May 21, 2014

Tony Bush's Leadership and Management Development in Education

5 out of 5 stars

Tony BushDescription

Title: Leadership and Management Development in Education

Size: 169 pages (Octavo)

Publisher: SAGE Publications Ltd (2008)

ISBN: 9781412921817

At a Glance

The Book

Consisting of 9 chapters; this book covers the most critical issues facing education leaders, such as school improvement, models of educational leadership, educational leaders in developed countries and in developing countries, and the future of leadership development.

Drawing form a wealth of experience and detailed research, Bush presents his ideas in a concise and clear way.

The Author

Tony Bush is Professor of Educational Leadership at Nottingham, with responsibilities in the UK and Malaysia. Bush is a vice-president and a Council member of the British Educational Leadership Society (BELMAS) and a leading author and researcher on leadership and management both in the UK and internationally.

What I think of the Book

The book’s foreword illuminates the importance of the book by citing that “without adequate supply of effective leaders, changes [to issues in education] simply will not happen”, then claim that the book provides us with how are leaders in education prepared and developed.

This is of course not the only book dealing with educational leadership, however, what Tony Bush can offer that other authors cannot is an international prospective of this issue. The book, therefore is aimed at helping leaders in education context deal with major issues confronting their institutions such as “diversity and inclusion in increasingly pluralistic societies”.

I have to also credit the book for not claiming to provide a simple answer to solve these issues, instead it is very clear in stating that it aims at providing the fullest possible picture of the field.

Editorial Review

This book is far and away the best international comparative study of leadership development for schools.

Prof. Brian Caldwell, Managing Director and Principal Consultant at Educational Transformations Pty Ltd and former Dean of Education at the University of Melbourne, Australia.

What I took from the Book

I liked the table of management and leadership models, as well as the definitions and extensive description of each model.

Table: Typology of management and leadership models

Management models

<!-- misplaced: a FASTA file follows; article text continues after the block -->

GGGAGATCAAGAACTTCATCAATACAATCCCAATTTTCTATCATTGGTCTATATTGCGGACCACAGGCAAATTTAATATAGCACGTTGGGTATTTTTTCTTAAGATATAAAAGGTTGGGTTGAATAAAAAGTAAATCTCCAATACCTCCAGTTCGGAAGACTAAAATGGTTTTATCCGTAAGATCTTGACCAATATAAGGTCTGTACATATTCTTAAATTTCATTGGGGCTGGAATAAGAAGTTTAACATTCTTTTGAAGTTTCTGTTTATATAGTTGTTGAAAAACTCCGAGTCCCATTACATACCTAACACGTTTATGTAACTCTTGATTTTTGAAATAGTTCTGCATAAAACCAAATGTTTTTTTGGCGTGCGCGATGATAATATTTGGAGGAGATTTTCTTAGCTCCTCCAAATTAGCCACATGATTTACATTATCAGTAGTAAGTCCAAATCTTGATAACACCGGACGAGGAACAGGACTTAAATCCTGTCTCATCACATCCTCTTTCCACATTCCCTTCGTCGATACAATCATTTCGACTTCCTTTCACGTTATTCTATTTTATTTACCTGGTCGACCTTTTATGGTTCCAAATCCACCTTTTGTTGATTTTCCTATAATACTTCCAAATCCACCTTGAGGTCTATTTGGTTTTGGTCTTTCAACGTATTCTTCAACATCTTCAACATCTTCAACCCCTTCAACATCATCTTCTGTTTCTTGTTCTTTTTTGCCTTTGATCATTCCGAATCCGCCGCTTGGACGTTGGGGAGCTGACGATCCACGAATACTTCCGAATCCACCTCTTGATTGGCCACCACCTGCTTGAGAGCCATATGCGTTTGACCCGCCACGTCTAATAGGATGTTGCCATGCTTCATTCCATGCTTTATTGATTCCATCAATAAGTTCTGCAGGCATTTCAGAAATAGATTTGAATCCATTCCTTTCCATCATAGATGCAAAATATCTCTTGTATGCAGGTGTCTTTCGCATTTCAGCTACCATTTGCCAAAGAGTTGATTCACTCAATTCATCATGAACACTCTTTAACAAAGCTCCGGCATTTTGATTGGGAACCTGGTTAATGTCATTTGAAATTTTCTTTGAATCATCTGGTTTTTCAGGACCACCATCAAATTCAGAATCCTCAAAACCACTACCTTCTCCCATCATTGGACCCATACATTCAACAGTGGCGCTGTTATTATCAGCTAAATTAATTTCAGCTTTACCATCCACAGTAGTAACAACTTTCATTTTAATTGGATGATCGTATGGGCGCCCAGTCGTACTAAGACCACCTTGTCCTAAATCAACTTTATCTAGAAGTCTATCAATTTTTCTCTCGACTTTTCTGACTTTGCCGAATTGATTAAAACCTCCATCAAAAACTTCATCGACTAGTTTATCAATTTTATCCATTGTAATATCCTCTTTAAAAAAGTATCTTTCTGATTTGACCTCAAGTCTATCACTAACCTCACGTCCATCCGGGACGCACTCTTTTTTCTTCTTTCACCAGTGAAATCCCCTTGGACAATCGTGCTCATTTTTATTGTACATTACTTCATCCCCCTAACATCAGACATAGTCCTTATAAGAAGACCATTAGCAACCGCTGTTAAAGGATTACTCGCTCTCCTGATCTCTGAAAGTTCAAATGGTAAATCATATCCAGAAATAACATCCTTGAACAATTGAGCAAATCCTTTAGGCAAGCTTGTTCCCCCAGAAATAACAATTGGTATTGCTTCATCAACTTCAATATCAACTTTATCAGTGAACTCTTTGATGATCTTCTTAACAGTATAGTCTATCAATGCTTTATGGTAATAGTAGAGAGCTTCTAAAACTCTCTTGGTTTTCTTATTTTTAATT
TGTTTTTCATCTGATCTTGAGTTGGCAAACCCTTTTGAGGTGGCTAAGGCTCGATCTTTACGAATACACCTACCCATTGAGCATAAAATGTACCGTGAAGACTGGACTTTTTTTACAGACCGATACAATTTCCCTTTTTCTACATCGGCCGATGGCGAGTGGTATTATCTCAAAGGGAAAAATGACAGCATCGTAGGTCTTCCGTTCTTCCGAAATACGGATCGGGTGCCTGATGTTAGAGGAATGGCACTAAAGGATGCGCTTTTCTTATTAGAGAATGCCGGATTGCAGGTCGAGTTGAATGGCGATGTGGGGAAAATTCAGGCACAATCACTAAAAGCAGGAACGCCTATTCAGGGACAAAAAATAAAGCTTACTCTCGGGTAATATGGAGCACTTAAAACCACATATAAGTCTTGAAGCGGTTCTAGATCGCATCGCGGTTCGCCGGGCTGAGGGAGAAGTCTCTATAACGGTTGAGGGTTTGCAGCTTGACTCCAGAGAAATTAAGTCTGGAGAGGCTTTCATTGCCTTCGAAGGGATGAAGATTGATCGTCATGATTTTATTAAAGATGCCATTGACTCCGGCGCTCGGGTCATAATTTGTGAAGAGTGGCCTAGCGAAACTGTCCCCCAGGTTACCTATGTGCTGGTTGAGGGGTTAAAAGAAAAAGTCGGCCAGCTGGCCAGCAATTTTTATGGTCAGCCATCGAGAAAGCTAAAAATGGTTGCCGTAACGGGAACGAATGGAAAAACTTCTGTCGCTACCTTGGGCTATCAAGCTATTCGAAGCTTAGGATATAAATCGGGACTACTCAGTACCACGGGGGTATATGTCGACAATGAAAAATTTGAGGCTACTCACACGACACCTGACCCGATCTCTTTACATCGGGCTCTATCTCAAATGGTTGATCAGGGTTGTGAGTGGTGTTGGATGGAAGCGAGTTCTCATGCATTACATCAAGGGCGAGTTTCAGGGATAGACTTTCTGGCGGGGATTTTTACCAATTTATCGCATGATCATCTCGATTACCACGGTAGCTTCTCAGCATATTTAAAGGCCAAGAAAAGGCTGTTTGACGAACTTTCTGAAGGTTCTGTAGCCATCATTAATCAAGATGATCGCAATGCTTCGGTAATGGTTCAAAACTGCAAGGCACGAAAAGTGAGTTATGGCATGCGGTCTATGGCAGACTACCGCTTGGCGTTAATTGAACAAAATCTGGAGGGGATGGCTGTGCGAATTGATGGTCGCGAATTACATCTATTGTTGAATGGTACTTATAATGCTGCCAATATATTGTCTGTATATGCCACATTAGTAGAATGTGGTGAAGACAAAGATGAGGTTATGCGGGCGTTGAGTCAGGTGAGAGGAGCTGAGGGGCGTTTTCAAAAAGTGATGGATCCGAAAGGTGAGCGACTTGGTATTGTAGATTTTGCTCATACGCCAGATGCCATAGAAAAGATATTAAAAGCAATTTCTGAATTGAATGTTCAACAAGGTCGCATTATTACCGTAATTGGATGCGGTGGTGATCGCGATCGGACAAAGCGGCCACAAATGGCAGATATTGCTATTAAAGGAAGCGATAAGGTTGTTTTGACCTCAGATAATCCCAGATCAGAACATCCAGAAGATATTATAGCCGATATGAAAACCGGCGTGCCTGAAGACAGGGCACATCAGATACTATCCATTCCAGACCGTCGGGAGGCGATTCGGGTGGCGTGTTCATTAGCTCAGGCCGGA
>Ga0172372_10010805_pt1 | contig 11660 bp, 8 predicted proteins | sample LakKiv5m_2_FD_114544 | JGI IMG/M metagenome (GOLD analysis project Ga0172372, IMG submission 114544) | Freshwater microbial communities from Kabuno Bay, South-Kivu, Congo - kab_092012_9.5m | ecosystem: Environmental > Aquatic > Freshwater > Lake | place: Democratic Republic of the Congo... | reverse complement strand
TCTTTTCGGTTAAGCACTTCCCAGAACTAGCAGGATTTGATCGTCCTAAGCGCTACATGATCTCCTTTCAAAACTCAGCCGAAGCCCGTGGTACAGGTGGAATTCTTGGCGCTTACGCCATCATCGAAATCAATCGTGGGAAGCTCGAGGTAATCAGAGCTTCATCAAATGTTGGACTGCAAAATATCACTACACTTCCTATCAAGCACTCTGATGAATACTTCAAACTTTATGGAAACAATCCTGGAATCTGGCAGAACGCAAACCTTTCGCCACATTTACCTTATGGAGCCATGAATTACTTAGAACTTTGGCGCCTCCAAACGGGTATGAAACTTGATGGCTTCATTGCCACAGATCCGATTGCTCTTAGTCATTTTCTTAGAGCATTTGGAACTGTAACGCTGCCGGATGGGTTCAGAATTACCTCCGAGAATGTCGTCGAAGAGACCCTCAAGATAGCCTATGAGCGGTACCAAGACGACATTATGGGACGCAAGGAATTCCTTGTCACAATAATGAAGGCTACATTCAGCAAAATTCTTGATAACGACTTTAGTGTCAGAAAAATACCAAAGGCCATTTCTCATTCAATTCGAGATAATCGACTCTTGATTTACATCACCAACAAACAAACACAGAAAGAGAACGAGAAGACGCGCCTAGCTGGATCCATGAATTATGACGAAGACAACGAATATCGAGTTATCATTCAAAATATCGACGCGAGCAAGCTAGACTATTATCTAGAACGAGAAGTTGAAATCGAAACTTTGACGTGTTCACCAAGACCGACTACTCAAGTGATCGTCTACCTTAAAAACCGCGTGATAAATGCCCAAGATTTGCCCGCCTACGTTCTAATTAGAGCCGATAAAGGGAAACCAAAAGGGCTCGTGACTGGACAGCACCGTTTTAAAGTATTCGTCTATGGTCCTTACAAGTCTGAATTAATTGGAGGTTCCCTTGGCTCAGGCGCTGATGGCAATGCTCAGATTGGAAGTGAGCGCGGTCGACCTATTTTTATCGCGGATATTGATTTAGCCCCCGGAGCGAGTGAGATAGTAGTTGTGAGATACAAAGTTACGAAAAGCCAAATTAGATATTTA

Leadership models
















Source: Bush, 2003.

  • Managerial leadership: Assumes that the focus of leaders ought to be on functions, tasks and behaviours.
  • Transformational leadership: Assumes that the central focus of leadership ought to be the commitments and capacities of organizational members.
  • Participative leadership: Assumes that the decision-making process pf the group ought to be the central focus of the group.
  • Interpersonal leadership: Links to collegiality in that it stresses the importance of collaboration and interpersonal relationships.
  • Transactional leadership: Bush links this to the political model.
  • Postmodern leadership: Aligns closely with the subjective model of management. A relatively recent model of leadership with no generally agreed definition.
  • Moral leadership: Assumes that the critical focus of leadership ought to be on values, beliefs and ethics of leaders themselves.
  • Instructional leadership: It focuses on the direction of influence, rather than its nature and source.
  • Contingent leadership: Assumes that what is important is how leaders respond to the unique organizational circumstances or problems.

Is it recommended?

Absolutely! Almost every type of reader can take something form this book. Most important of those are current and prospect leaders in education as well as researchers and policy makers. Given the importance of the subject, it is no surprise that I find this book valuable and worth re-reading. I especially like how Bush dictates that the future of leadership –being very critical- should not be left to chance. Apparently, leadership is now recognised to be the second most significant factor influencing school and pupil outcomes, after classroom practice (Leithwood et al, “Seven strong claims about successful school leadership”, 2006).

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